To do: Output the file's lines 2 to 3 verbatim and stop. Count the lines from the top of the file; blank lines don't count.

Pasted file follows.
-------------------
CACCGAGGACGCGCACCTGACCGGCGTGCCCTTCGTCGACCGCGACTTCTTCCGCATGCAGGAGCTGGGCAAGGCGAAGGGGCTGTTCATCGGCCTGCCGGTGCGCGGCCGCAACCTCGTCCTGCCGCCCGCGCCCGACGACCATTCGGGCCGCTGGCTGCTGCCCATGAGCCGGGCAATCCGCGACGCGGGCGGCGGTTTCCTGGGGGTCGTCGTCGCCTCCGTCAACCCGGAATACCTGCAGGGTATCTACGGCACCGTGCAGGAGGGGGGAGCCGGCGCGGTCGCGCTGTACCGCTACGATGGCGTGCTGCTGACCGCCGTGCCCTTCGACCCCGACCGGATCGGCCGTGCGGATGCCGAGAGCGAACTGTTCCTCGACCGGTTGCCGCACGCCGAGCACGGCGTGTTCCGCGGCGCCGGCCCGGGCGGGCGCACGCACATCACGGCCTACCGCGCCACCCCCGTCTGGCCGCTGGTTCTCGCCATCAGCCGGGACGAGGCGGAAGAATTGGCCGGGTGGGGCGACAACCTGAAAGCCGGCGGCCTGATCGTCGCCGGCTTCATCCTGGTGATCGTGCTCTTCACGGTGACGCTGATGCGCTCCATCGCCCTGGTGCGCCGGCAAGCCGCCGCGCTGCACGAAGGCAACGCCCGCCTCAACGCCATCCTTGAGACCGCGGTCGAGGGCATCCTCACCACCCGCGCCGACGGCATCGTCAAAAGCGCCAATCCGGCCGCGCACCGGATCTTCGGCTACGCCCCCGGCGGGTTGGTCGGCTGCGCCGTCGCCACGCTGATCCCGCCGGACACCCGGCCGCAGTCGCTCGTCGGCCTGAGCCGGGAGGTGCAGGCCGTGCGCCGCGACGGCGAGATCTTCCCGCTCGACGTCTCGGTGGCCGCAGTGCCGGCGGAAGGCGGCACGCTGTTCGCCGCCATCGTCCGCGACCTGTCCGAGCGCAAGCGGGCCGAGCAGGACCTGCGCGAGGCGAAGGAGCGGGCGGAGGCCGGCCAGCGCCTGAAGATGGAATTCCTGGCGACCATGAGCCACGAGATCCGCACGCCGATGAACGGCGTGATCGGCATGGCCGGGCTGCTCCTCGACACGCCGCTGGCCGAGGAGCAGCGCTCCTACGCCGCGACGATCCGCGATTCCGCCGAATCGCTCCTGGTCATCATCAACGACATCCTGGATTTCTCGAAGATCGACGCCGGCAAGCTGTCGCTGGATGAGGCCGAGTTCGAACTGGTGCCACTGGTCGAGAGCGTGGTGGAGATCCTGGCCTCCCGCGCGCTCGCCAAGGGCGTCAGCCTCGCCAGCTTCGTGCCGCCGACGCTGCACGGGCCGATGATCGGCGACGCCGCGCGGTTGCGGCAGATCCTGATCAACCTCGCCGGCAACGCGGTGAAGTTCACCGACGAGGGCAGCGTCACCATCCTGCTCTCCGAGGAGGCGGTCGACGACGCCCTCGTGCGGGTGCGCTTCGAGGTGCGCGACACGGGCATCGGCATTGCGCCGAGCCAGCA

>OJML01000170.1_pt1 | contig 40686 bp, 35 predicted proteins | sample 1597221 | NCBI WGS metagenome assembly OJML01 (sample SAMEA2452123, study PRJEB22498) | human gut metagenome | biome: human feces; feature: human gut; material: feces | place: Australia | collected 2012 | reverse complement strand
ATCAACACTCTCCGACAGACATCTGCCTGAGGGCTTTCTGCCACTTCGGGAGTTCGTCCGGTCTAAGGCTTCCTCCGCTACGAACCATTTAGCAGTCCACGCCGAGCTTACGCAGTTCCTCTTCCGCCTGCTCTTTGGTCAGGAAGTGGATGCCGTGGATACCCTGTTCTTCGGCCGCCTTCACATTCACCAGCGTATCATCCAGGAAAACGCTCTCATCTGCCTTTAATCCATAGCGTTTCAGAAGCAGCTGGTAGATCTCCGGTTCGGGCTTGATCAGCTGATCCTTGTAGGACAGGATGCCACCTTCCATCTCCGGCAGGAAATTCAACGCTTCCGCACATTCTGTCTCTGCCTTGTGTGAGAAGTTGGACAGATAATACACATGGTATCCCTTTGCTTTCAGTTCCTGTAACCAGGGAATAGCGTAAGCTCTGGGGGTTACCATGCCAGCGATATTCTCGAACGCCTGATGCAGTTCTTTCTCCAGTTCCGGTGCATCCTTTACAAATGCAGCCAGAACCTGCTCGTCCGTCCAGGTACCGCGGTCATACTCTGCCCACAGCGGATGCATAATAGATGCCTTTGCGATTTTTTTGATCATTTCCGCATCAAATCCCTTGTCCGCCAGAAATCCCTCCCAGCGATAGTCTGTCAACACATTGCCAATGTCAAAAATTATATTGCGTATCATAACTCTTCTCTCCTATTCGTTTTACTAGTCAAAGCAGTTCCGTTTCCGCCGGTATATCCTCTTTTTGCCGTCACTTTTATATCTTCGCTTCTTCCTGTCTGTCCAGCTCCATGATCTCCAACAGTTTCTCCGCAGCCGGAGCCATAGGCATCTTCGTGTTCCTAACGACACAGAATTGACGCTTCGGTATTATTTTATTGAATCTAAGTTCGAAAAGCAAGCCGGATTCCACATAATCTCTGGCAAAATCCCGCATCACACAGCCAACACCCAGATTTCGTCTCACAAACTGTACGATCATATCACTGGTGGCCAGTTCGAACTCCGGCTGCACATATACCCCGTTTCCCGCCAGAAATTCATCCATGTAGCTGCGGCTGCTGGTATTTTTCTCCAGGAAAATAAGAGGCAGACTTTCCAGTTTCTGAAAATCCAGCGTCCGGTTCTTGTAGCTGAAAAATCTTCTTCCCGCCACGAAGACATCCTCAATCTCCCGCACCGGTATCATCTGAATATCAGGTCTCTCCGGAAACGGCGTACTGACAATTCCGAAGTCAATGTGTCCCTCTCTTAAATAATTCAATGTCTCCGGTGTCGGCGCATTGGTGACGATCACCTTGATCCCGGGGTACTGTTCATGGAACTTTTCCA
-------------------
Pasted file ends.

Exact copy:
>OJML01000170.1_pt1 | contig 40686 bp, 35 predicted proteins | sample 1597221 | NCBI WGS metagenome assembly OJML01 (sample SAMEA2452123, study PRJEB22498) | human gut metagenome | biome: human feces; feature: human gut; material: feces | place: Australia | collected 2012 | reverse complement strand
ATCAACACTCTCCGACAGACATCTGCCTGAGGGCTTTCTGCCACTTCGGGAGTTCGTCCGGTCTAAGGCTTCCTCCGCTACGAACCATTTAGCAGTCCACGCCGAGCTTACGCAGTTCCTCTTCCGCCTGCTCTTTGGTCAGGAAGTGGATGCCGTGGATACCCTGTTCTTCGGCCGCCTTCACATTCACCAGCGTATCATCCAGGAAAACGCTCTCATCTGCCTTTAATCCATAGCGTTTCAGAAGCAGCTGGTAGATCTCCGGTTCGGGCTTGATCAGCTGATCCTTGTAGGACAGGATGCCACCTTCCATCTCCGGCAGGAAATTCAACGCTTCCGCACATTCTGTCTCTGCCTTGTGTGAGAAGTTGGACAGATAATACACATGGTATCCCTTTGCTTTCAGTTCCTGTAACCAGGGAATAGCGTAAGCTCTGGGGGTTACCATGCCAGCGATATTCTCGAACGCCTGATGCAGTTCTTTCTCCAGTTCCGGTGCATCCTTTACAAATGCAGCCAGAACCTGCTCGTCCGTCCAGGTACCGCGGTCATACTCTGCCCACAGCGGATGCATAATAGATGCCTTTGCGATTTTTTTGATCATTTCCGCATCAAATCCCTTGTCCGCCAGAAATCCCTCCCAGCGATAGTCTGTCAACACATTGCCAATGTCAAAAATTATATTGCGTATCATAACTCTTCTCTCCTATTCGTTTTACTAGTCAAAGCAGTTCCGTTTCCGCCGGTATATCCTCTTTTTGCCGTCACTTTTATATCTTCGCTTCTTCCTGTCTGTCCAGCTCCATGATCTCCAACAGTTTCTCCGCAGCCGGAGCCATAGGCATCTTCGTGTTCCTAACGACACAGAATTGACGCTTCGGTATTATTTTATTGAATCTAAGTTCGAAAAGCAAGCCGGATTCCACATAATCTCTGGCAAAATCCCGCATCACACAGCCAACACCCAGATTTCGTCTCACAAACTGTACGATCATATCACTGGTGGCCAGTTCGAACTCCGGCTGCACATATACCCCGTTTCCCGCCAGAAATTCATCCATGTAGCTGCGGCTGCTGGTATTTTTCTCCAGGAAAATAAGAGGCAGACTTTCCAGTTTCTGAAAATCCAGCGTCCGGTTCTTGTAGCTGAAAAATCTTCTTCCCGCCACGAAGACATCCTCAATCTCCCGCACCGGTATCATCTGAATATCAGGTCTCTCCGGAAACGGCGTACTGACAATTCCGAAGTCAATGTGTCCCTCTCTTAAATAATTCAATGTCTCCGGTGTCGGCGCATTGGTGACGATCACCTTGATCCCGGGGTACTGTTCATGGAACTTTTCCA